Honor Flight forums Sunday

Published 11:01 am Tuesday, March 10, 2009

If Jack Brennan had his way, he would be a guardian on the next Honor Flight Network flight to Washington, D.C.

He would take their hand and lead them. He would push a wheelchair down the sidewalk, help steady a veteran using a walker, give a reassuring pat on the back, offer his handkerchief to wipe tears.

Just like the Greatest Generation was there for America, Brennan would be there for them.

Email newsletter signup

“I’m so glad I was able to make it last October,” Brennan said of his Honor Flight to the nation’s capitol. “It was the trip of a lifetime for me.”

“Everywhere we went there was clapping and hollering and cheering for all of us,” he said. “I had such a good time and the Honor Flight people treated us royally.”

“If my health and age would allow it I would like to go along on the next trip just to help those veterans, who have never been there before,” Brennan said. “I want all of them to see those memorials.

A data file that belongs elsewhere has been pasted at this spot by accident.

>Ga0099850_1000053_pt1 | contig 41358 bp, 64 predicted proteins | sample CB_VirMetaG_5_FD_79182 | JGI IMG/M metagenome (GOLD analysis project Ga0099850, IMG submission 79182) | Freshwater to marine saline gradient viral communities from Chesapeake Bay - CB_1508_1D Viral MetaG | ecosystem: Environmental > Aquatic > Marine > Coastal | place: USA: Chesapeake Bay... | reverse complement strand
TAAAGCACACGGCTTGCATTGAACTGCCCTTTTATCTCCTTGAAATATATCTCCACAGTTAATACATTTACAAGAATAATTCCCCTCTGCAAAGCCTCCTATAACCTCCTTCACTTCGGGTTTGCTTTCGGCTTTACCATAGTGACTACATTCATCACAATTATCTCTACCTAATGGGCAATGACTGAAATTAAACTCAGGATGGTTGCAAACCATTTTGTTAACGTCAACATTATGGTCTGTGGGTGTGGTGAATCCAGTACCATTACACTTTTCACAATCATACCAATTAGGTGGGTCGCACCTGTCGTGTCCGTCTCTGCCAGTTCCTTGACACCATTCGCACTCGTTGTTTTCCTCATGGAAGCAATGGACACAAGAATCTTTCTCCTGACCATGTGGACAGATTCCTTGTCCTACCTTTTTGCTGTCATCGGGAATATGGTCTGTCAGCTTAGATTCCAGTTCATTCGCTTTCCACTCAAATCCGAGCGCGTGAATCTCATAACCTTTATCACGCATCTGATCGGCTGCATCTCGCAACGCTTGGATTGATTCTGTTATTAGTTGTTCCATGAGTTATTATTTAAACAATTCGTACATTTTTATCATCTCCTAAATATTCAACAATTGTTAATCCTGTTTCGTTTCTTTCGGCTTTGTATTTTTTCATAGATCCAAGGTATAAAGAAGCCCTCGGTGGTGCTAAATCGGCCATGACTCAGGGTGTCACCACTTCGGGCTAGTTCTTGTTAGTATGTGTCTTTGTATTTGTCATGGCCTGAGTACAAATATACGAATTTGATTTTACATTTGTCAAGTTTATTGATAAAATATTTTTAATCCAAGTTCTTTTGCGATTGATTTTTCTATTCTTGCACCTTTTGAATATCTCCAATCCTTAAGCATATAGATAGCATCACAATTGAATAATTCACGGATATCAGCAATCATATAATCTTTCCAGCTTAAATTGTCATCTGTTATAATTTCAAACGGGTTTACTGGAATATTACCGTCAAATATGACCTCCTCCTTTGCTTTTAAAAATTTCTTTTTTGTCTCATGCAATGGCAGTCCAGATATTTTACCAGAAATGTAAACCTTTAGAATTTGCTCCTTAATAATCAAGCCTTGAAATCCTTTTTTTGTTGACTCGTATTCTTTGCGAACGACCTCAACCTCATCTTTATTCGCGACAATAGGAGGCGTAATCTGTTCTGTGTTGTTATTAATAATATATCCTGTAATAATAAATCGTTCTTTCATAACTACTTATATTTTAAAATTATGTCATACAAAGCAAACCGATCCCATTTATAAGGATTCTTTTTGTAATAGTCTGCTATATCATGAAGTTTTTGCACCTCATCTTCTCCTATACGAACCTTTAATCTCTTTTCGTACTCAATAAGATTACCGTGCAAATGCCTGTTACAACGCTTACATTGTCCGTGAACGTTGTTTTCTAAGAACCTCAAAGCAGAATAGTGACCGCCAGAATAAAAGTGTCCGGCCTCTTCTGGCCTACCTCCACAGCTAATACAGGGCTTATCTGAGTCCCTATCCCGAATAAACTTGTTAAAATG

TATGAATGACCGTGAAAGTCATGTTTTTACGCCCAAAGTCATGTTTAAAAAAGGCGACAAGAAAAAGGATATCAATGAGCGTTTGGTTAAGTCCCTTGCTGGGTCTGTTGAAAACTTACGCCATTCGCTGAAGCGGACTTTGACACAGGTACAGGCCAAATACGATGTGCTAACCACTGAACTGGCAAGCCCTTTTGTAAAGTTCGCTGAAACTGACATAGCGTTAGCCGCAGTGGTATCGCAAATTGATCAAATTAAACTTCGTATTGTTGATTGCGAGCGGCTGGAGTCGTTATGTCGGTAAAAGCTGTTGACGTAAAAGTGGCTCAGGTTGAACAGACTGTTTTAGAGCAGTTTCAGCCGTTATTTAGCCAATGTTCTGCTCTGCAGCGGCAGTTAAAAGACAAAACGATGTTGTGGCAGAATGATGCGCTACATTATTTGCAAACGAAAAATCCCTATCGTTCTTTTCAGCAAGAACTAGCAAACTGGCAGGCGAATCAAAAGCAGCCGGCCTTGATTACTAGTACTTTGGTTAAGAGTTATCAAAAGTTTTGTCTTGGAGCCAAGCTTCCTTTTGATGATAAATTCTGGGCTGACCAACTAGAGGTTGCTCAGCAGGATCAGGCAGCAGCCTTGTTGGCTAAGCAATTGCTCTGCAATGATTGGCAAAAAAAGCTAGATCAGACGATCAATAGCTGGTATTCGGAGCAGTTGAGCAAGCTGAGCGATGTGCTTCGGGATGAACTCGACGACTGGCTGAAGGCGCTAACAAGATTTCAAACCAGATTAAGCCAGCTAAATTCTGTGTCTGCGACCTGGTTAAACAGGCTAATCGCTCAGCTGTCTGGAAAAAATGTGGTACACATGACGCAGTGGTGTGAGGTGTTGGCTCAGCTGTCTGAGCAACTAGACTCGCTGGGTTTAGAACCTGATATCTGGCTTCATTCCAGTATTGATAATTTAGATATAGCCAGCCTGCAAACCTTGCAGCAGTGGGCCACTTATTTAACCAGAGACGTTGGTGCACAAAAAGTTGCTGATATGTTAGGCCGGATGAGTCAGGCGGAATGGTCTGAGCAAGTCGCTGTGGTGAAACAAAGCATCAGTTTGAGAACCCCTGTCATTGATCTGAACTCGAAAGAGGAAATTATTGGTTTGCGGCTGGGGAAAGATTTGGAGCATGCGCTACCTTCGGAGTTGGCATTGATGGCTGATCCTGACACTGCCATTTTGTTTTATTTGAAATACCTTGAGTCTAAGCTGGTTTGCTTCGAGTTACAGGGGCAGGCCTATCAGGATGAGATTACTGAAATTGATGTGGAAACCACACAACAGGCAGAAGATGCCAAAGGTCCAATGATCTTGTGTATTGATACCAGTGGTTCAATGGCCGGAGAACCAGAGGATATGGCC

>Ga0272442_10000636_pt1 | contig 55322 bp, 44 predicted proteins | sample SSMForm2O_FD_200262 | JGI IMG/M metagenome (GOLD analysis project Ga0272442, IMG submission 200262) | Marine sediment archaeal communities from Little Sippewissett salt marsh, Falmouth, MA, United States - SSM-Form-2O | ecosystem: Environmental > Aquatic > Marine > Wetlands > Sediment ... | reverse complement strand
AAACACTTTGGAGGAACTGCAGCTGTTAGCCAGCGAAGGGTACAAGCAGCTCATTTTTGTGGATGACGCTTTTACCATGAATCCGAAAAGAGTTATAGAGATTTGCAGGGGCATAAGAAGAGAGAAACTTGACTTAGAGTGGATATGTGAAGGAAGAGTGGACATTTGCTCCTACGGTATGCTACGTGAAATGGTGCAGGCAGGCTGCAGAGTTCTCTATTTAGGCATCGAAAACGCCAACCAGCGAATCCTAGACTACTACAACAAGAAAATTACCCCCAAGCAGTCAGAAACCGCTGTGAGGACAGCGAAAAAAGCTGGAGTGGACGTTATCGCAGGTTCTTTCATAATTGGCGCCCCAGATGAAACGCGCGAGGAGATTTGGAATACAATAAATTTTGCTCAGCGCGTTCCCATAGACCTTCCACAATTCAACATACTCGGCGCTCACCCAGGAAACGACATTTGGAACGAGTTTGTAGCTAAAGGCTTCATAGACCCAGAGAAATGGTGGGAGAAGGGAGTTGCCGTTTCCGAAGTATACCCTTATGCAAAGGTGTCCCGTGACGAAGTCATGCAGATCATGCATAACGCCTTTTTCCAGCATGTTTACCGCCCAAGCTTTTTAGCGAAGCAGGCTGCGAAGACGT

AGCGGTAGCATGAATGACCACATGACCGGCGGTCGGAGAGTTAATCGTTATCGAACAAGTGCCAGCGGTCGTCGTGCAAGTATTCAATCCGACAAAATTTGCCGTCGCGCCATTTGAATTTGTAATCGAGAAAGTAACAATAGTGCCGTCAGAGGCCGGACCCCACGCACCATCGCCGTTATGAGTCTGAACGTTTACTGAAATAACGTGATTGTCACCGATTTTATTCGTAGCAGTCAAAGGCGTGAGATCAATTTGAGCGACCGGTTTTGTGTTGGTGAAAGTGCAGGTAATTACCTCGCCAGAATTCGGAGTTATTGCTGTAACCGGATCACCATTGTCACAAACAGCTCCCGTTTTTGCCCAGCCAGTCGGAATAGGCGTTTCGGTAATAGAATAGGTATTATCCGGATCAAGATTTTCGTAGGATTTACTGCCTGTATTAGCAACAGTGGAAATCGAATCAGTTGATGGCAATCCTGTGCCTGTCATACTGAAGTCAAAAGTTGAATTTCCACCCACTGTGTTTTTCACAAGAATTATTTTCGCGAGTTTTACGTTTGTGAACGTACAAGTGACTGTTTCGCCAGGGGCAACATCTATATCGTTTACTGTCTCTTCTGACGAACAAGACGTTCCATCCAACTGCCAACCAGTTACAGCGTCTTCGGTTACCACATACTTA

The Austin man’s noble wish aside, his age would probably prohibit his becoming a guardian on an Honor Flight.

“I’m 83 years old,” he said.

But age is also another reason veterans are being recruited to make an Honor Flight visit to Washington, D.C.

Their numbers grow smaller every day. Age and infirmity are taking their toll.

Honor Flight is a non-profit organization created solely to honor America’s veterans for all their sacrifices.

The Honor Flight Network transports America’s heroes to Washington, D.C. to visit and reflect at their memorials.

Top priority is given World War II survivors along with those other veterans who may be terminally ill.

Brennan and his wife, Pearl, have been married 59 years in April.

He joined the U.S. Navy, during WWII, and served at Subic Bay in the Philippines Islands.

Brennan has been interested in making an Honor Flight to Washington, D.C. ever since he first heard about the opportunity.

“My wife and I visited the Capitol, when the memorial was just a hole in the ground,” he said. “We wanted to return, but we kept putting it off until I heard about the Honor Flights.”